So compostable plastics do have a tighter degradation window than fossil plastics, and they also typically contain fewer toxic additives (such as flame retardants and stabilisers). But they still can have a significant degradation window, especially and unfortunately PLA, one of the most common materials used in compostable packaging (including coffee lids and bags).

Admittedly, it is still hard to know the exact time it takes for a plastic to decay; the field of estimating polymer lifetimes is still relatively new. But we do have enough comparative data to give us an indicative hierarchy of materials that we can use to assess performance and inform decisions.

Compostable plastics do slightly reduce the risk of microplastics because of their shorter degradation times. But our larger study showed that compostable bags emit 1.5-2x more greenhouse gas emissions over their full life cycle than virgin fossil plastics. In addition, given they are still relatively new, there are uncertainties about the unintended consequences that could come from their use. ****This begs the question: are the reduced risks from leaked waste enough to offset the increase in carbon footprint? For now, we don’t think so.

What does this mean for my packaging?

It’s clear that we need to move away from fossil plastics. And in their current state, compostable plastics are not the next green solution. So, what’s the answer?

First, brands should follow the waste hierarchy. Can this packaging component be removed? Can we use less materials without compromising function? How can I design this product so it’s easy to recycle?

Second, brands should prioritise responsibly sourced paper if possible, which typically has the lowest impact of any material. Its full life cycle emissions are low, and there’s no risk of microplastics if leaked. That’s not to say it’s perfect; forests are often mismanaged and producing and recycling paper still generates emissions, uses large amounts of water and potentially also harmful chemicals. This is why certifications like the Forest Stewardship Council (FSC) and Programme for the Endorsement of Forest Certification (PEFC) are so important.

Paper isn’t also appropriate for every use-case and product, like liquids. This is why we stress prioritising paper if possible. Packaging should always be carefully matched with the product, and blanket rules rarely result in success.

For more information about this study, email


Thanks to Dr. Guilhem de Hoe and Dr. Chloe Loveless from the University of Manchester for leading the collaboration.

Our study focused on the typical compostable plastics currently seen on the market (PLA, PBAT, PHA and TPS). Our study did not include a nascent group of materials classed as unmodified natural polymers, which we’re interested in exploring in the future.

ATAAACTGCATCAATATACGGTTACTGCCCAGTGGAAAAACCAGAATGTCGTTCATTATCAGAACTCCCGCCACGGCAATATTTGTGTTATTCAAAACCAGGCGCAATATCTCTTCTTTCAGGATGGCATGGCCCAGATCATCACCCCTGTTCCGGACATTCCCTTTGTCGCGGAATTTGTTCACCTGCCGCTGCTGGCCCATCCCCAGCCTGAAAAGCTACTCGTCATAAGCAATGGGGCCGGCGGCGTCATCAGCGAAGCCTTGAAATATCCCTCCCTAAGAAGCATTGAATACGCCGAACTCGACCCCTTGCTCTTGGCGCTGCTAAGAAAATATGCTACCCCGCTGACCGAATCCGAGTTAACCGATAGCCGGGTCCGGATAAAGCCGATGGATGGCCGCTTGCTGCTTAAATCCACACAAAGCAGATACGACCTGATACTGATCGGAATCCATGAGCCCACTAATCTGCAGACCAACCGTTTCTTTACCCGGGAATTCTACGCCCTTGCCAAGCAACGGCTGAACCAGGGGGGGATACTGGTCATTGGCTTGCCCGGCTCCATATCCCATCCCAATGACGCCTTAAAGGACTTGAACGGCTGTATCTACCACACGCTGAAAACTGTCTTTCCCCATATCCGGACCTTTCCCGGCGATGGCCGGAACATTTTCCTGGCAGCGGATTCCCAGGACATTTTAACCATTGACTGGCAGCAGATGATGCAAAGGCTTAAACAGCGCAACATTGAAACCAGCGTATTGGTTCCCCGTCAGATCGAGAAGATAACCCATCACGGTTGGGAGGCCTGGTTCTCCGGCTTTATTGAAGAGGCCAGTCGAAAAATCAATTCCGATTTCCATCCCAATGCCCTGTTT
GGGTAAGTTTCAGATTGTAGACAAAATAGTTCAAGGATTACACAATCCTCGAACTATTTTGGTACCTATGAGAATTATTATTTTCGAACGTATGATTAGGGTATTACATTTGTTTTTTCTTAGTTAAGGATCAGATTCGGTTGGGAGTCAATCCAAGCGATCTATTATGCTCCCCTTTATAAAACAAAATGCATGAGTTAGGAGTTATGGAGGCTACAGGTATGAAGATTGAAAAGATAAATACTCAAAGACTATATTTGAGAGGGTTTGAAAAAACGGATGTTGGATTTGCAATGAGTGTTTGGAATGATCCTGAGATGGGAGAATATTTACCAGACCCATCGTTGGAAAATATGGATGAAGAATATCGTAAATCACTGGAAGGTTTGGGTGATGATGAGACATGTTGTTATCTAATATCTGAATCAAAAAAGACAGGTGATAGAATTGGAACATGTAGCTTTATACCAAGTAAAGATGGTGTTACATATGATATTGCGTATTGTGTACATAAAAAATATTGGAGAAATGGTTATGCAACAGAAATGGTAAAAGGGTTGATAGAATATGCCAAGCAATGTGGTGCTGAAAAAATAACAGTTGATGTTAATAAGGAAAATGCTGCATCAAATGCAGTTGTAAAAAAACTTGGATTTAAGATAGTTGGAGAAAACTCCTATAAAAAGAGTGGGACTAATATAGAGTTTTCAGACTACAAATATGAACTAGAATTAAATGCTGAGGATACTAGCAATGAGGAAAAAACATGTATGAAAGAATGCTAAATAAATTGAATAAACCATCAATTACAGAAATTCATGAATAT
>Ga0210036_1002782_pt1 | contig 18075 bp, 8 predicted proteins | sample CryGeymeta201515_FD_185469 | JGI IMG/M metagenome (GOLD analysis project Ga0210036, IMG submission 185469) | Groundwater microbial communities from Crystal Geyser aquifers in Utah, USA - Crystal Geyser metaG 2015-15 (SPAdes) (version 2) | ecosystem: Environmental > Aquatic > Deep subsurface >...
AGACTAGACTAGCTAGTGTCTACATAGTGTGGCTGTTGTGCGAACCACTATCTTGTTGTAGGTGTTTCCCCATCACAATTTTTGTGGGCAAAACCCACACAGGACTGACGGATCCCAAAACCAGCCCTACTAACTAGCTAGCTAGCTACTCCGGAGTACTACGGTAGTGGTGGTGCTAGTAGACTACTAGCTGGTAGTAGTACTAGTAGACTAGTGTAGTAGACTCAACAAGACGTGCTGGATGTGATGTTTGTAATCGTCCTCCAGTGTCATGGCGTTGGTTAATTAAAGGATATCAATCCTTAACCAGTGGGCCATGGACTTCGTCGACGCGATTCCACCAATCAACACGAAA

1. MarketsandMarkets. (2021). Biodegradable Plastics Market - Global Forecast to 2026.
  2. Zhang, C., Chen, X., Wang, J., & Tan, L. (2017). Toxic effects of microplastic on marine microalgae Skeletonema costatum: Interactions between microplastic and algae. Environmental Pollution, 220(B), 1282-1288. [Link]
  3. Narancic, T., Verstichel, S., Chaganti, S. R., Morales-Gamez, L., Kenny, S. T., De Wilde, B., Padamati, R. B., & O’Connor, K. E. (2018). Biodegradable Plastic Blends Create New Possibilities for End-of-Life Management of Plastics but They Are Not a Panacea for Plastic Pollution. Environmental Science & Technology, 52(18), 10441-10452. [Link]
  4. Chamas, A., Moon, H., Zheng, J., Qiu, Y., Tabassum, T., Jang, J. H., Abu-Omar, M., Scott, S. L., & Suh, S. (2020). Degradation Rates of Plastics in the Environment. ACS Sustainable Chemistry & Engineering, 8(9), 3494-3511. [Link]
Rachel Kevern
How to reduce packaging waste (7 simple ways)
Packaging has a waste problem. The good news is that things are changing, and you can be a part of it.
Jul 24
Jul 24

Whether you’re running a business or running to the supermarket, you’ll know that we’re surrounded by packaging. And that the waste generated from packaging and other products is a serious, global problem.

The good news is that things are changing. There’s a huge customer demand for more sustainable products and businesses are striving to meet it. So, whether you’re on the buying or selling side of the equation, here’s a list of seven simple ways you can reduce your packaging waste.

3 ways to reduce packaging waste (for businesses)

  1. Optimise your packaging design
  2. Design for reuse and recycle
  3. Improve your supply chain

1. Optimise your packaging design

Reducing waste can start before your packaging has even been created — at the design stage. You want to make sure you use just enough materials to protect your product and nothing more.

For starters, this means thinking about your product’s shape and size. Can you reduce your packaging dimensions so that it fits more snugly? Packaging that’s the right size means using fewer materials and creating less waste. It also means less empty space, so you can ditch any excess cushioning, like polystyrene inserts or air pillows. And you can ship more of your product in one go, reducing transport emissions.

Whilst we’re talking about reducing excess, think about where else you can optimise your design. For example, could you avoid using ancillary (supporting) materials like sleeves, without affecting your packaging’s performance? Or could you reduce the amount of tape you’re using to seal your boxes by switching to a self-locking crash lock box?